This is a read note of Mastering Bitcoin Chapter 02: How Bitcoin Works. Bitcoin trust is achieved as an emergent property from the interfactions of different participants in the bitcoin system.

1 Overivew

The Bitcoin system consists of users with wallets containing keys, transactions that are propagated across the network, and miners who produce (through competitive computation) the consensus blockchain, which is the authoritative ledger of all transactions.

A blockchain explorer is a web application that operates as a bitcoin search engine, in that it allows you to search for addresses, transactions, and blocks and see the relationships and flows between them.

The Bitcoin network can transact in fractional values, e.g., from millibitcoin (1/1000th of a bitcoin) down to 1/100,000,000th of a bitcoin, which is known as a satoshi.

2 Transactions

2.1 Inputs and Outputs

Transactions are like lines in a double-entry bookkeeping ledger. Each transaction contains one or more “inputs,” which are like debits against a bitcoin account. On the other side of the transaction, there are one or more “outputs,” which are like credits added to a bitcoin account. The inputs and outputs (debits and credits) do not necessarily add up to the same amount. Instead, outputs add up to slightly less than inputs and the difference represents an implied transaction fee, which is a small payment collected by the miner who includes the transaction in the ledger.

The transaction also contains proof of ownership for each amount of bitcoin (inputs) whose value is being spent, in the form of a digital signature from the owner, which can be independently validated by anyone. In bitcoin terms, “spending” is signing a transaction that transfers value from a previous transaction over to a new owner identified by a Bitcoin address.

2.2 Transaction Chains

Alice’s payment to Bob’s Cafe uses a previous transaction’s output as its input. Alice received bitcoin from her friend Joe in return for cash. That transaction created a bitcoin value locked by Alice’s key. Her new transaction to Bob’s Cafe references the previous transaction as an input and creates new outputs to pay for the cup of coffee and receive change. The transactions form a chain, where the inputs from the latest transaction correspond to outputs from previous transactions. Alice’s key provides the signature that unlocks those previous transaction outputs, thereby proving to the Bitcoin network that she owns the funds. She attaches the payment for coffee to Bob’s address, thereby “encumbering” that output with the requirement that Bob produces a signature in order to spend that amount. This represents a transfer of value between Alice and Bob.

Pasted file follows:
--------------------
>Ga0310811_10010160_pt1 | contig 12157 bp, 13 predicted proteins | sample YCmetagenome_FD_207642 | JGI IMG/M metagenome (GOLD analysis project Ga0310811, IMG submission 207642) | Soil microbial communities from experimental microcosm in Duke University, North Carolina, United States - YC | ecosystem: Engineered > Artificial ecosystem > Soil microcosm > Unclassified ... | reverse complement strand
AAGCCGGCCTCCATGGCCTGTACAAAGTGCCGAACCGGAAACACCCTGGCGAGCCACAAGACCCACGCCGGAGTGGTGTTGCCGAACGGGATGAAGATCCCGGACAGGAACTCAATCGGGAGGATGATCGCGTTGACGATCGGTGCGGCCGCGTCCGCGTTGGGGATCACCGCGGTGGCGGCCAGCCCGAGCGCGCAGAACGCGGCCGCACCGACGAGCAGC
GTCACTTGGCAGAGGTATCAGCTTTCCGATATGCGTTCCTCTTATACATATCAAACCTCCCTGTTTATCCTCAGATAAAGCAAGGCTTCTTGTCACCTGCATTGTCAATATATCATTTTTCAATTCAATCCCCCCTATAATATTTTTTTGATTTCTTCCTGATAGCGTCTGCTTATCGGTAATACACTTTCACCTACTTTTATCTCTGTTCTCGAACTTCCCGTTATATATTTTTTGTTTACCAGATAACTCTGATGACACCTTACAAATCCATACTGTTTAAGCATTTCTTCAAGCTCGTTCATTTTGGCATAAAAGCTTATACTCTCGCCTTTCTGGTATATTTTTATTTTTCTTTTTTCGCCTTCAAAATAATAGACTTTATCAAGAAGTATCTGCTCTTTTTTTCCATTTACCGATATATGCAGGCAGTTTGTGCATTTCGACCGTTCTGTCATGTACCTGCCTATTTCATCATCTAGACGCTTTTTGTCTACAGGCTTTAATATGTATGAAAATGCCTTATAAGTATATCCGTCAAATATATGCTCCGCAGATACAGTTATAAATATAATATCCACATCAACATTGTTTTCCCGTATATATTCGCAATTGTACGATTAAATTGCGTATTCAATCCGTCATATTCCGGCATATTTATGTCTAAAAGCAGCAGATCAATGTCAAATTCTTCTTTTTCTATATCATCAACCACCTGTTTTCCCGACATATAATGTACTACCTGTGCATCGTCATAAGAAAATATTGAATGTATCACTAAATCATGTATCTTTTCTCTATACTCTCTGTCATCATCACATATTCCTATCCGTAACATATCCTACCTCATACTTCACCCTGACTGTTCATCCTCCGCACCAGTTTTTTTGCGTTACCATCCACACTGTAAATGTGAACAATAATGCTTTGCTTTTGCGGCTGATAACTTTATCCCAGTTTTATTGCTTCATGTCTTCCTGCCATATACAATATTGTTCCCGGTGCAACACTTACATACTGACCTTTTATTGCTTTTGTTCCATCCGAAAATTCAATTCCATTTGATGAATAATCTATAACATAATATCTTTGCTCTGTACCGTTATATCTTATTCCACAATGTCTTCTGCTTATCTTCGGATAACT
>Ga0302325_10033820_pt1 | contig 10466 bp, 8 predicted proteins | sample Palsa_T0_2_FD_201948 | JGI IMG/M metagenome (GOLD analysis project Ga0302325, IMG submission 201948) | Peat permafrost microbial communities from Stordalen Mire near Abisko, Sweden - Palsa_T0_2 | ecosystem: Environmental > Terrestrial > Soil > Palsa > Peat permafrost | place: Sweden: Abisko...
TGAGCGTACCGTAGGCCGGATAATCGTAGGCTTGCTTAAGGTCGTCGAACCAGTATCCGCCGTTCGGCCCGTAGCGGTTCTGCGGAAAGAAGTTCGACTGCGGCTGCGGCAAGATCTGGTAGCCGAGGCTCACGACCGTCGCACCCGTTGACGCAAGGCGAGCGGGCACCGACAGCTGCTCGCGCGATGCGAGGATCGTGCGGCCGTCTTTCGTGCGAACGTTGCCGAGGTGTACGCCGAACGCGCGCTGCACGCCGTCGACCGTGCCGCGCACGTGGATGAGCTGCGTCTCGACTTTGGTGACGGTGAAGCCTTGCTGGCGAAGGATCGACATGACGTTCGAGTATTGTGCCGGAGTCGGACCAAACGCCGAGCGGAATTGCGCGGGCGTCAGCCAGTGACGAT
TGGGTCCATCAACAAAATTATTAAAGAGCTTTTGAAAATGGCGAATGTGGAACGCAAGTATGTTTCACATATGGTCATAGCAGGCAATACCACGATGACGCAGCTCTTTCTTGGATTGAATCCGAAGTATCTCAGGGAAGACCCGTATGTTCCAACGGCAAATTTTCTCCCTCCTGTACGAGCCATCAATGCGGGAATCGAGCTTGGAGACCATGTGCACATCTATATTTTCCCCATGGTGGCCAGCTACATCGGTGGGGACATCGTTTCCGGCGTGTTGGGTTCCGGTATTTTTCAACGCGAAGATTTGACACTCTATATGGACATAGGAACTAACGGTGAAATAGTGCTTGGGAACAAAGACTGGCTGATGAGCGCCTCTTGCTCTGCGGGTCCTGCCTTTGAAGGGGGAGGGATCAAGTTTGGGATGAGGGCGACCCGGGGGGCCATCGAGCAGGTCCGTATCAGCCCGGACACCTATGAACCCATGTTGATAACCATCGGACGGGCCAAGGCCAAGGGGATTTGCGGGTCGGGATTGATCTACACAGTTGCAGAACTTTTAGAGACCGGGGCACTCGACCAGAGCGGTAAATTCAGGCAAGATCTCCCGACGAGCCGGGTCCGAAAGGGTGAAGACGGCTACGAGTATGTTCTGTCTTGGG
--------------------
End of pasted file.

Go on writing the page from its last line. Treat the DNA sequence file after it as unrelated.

2.3 Making Change

Many bitcoin transactions will include outputs that reference both an address of the new owner and an address of the current owner, called the change address. Importantly, the change address does not have to be the same address as that of the input and for privacy reasons is often a new address from the owner’s wallet. Different wallets may use different strategies when aggregating inputs to make a payment requested by the user. They might aggregate many small inputs, or use one that is equal to or larger than the desired payment. Unless the wallet can aggregate inputs in such a way to exactly match the desired payment plus transaction fees, the wallet will need to generate some change.

2.4 Common Transaction Forms

The most common form of transaction is a simple payment from one address to another, which often includes some “change” returned to the original owner.

Another common form of transaction is one that aggregates several inputs into a single output (see Transaction aggregating funds). This represents the real-world equivalent of exchanging a pile of coins and currency notes for a single larger note. Transactions like these are sometimes generated by wallet applications to clean up lots of smaller amounts that were received as change for payments.

Another transaction form that is seen often on the bitcoin ledger is a batched transaction, which distributes one input to multiple outputs representing multiple recipients, a technique called “transaction batching”.

3 Constructing a Transaction

Importantly, a wallet application can construct transactions even if it is completely offline. Like writing a check at home and later sending it to the bank in an envelope, the transaction does not need to be constructed and signed while connected to the Bitcoin network.

A bitcoin wallet application that runs as a full-node client actually contains a copy of every unspent output from every transaction in the blockchain. This allows a wallet to construct transaction inputs as well as quickly verify incoming transactions as having correct inputs. However, because a full-node client takes up a lot of disk space, most user wallets run “lightweight” clients that track only the user’s own unspent outputs.